9 Comments

  1. I heard this song on the radio program “Music & the Spoken Word.” I wholeheartedly agree with you with the power this song has to tap into my deepest feelings and emotions. I’m not the only one who feels this way about a song. I have a prodigal daughter, and I’m always praying for her return.

    I appreciate all the other meanings you found in this song.

  2. Sheldon Cheshire

    I first heard this song when my (at the time) fourteen year-old daughter (my oldest) sang it for a vocal recital nearly two years ago. For some reason, I was already fairly emotional that day. I broke down crying when she sang, “Bind me not to the pasture. Chain me not to the plow. Set me free to find my calling and I’ll return to you somehow.” I realized that my sweet little girl is growing up so quickly and there is nothing I can do about it but to be there for her as she finds her calling and pray for the time when she is “homeward bound again”. I can’t hear this song without getting a lump in my throat and realizing how much I love my sweet daughter.

  3. Laura

    I had many similar thoughts to the meaning of this song. As I was listening to it one day I thought…what if Christ was saying this to us? What if these were his words to his disciples? Christ needed to complete His mission and his disciples had to let Him go- let Him achieve the greater good. It does not seem to necessarily be what the author/composer had in mind- but it’s lovely that way.

  4. Rachel

    I tend to think of this song in the light of the second coming of the Saviior in this dispensation–and the beginning of it reminds me most of this, because the misty morning is like this last dispensation where the gospel never again will be taken from the earth, and the red sky is one of the revelations we have of that morning. Other than that, I think you covered that part of my thoughts very well. Thanks for this site.

  5. David

    Thanks to those who shared their thoughtful insights. I have a few to add:

    Last month one of our daughters graduated from BYU Hawaii and the choir (of which she was a member) performed Mack’s moving choral arrangement at the graduation. The penny whistle added a haunting longing to the musical texture. A few weeks later our oldest son graduated from BYU Provo and one of his classmates performed a solo version of the same piece…”out if the mouth of two or more musicians…” or something like that. I was moved by both performances and found myself pondering the simple, but rich word images and exquisite music.

    My initial take on the piece was the already noted interpretation of a young person with high hopes in the spring of their life who had left the home he/she loves to find their life, study great thoughts, see the world and experience first hand the adventures that lie beckoning just over the hill and down the road (like Bilbo Baggins setting off on his great adventure – from the known to the unknown). But after a while with a few turns of the earth, a little more life experience and the beginning if wisdom we all reach the point where adventure lost its allure and meaning – and we find ourselves thinking about home and longing to return. Like Dorothy in “The a Wizard of Oz” we find greater meaning and worth in our roots and appreciation for our home and loved ones than we originally imagined possible.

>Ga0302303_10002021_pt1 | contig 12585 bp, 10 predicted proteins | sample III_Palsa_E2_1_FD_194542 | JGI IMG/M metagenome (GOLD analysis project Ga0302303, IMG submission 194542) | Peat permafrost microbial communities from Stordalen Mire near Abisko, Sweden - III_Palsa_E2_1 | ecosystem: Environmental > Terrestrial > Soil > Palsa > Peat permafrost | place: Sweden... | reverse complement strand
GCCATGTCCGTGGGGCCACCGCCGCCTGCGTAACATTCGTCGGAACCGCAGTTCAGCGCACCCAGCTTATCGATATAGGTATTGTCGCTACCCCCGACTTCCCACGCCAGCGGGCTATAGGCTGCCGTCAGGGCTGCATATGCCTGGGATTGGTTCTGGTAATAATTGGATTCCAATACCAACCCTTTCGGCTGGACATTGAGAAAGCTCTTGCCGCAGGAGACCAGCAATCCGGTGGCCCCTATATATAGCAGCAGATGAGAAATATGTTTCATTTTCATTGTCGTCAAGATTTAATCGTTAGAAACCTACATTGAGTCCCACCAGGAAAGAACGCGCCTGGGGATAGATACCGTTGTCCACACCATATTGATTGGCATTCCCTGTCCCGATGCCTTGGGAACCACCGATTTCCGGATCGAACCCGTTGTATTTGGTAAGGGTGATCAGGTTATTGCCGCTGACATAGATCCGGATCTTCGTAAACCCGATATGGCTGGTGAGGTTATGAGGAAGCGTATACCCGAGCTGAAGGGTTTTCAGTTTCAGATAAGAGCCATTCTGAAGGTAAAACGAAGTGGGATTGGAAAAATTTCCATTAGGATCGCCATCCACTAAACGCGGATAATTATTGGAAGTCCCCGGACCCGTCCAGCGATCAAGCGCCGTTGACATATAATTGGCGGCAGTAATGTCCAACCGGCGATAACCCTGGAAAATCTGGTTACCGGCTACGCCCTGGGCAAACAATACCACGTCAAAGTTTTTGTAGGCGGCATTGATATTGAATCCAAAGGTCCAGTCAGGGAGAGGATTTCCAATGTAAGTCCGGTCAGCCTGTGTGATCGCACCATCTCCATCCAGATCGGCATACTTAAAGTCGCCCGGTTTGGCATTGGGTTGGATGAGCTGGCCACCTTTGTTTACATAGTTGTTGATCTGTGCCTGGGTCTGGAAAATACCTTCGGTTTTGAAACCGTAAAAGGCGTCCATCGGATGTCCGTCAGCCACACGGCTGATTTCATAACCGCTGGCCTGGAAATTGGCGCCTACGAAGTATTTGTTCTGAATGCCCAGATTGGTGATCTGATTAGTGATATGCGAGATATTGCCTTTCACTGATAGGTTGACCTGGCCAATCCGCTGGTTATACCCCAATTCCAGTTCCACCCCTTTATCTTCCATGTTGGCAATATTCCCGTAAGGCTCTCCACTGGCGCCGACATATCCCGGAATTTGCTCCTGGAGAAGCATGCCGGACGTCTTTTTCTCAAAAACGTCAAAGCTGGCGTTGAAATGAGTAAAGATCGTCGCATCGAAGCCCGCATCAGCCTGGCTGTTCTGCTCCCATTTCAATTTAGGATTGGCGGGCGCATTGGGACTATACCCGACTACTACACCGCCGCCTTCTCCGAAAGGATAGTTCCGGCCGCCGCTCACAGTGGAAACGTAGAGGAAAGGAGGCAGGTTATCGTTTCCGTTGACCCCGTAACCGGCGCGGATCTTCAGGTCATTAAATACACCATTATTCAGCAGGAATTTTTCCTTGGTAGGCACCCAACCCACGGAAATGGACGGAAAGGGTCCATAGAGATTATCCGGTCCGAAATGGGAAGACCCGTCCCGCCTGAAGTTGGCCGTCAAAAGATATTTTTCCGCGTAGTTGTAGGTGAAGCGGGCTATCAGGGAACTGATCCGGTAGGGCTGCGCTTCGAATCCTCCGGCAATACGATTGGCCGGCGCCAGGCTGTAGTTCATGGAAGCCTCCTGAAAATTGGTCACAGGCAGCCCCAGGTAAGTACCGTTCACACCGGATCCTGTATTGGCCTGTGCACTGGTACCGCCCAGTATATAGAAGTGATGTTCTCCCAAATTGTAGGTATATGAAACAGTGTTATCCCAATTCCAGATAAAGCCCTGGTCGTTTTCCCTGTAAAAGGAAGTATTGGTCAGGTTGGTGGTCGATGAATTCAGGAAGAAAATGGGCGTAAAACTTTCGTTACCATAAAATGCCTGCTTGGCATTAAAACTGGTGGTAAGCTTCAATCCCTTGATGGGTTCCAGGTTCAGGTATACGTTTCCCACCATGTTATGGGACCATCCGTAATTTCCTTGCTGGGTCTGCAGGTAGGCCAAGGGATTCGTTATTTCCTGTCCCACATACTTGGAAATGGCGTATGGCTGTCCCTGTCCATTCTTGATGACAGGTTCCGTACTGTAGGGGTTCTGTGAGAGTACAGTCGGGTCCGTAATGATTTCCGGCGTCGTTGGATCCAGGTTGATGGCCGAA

My second interpretation is a variation on this same youthful desire to see the world, but from the less ennobling experience of The Prodigal Son. His desire to experience what the world offered led to riotous living where he wasted, rather than improved his opportunities. From the viewpoint of a Prodigal (haven’t we all been one to some degree?) the text of Homeward Bound is the morning moment after a bleak night when he realizes that there is greater joy and peace in his Father’s home if he gives up his current life choices and returns to find his calling – a higher calling – as he RE-turns to head home with a providential wind helping to speed him down the road into his Father’s waiting arms.

    Final variation on a theme – a missionary who has served well and is now ready to return home. It is time to turn over the cultivating and harvesting to others and seek the next calling in a life of service – a life lived in crescendo. As one turns from the plow and pasture which had provided great joy and fulfillment, another will take his/her place as they begin their service.

    The music and messages available in this piece have great depth and layers of meaning. It continues to be a joy to ponder. I hope it is the same for others!

  6. Trevon Morris

    I was in a dark place and I heard this song sung by the Mormon Tabernacle Choir. I remember wondering to myself we stress day and out over things we can’t change. Yet their is a life and a way to follow that has none of these worries. I began to think of the alternate when we die we have no temporal things to carry or burden us. However we find ourselves in deep regrets and sorrows for our minds are wired to go in two directions. This was the crowning moment of my spiritual journey as I now realized you cannot follow God and seek after the World at the same time. As the tow journeys are way different and as my spiritual energy grew my damaged heart beat with new strength and I was off my medications. I then continued on my journey to even more spiritual enlightenment and found my stress lines removed and my face looking younger. I have no doubt that this song was written from a spiritual place as it’s meaning is multifaceted and extends beyond the veil.

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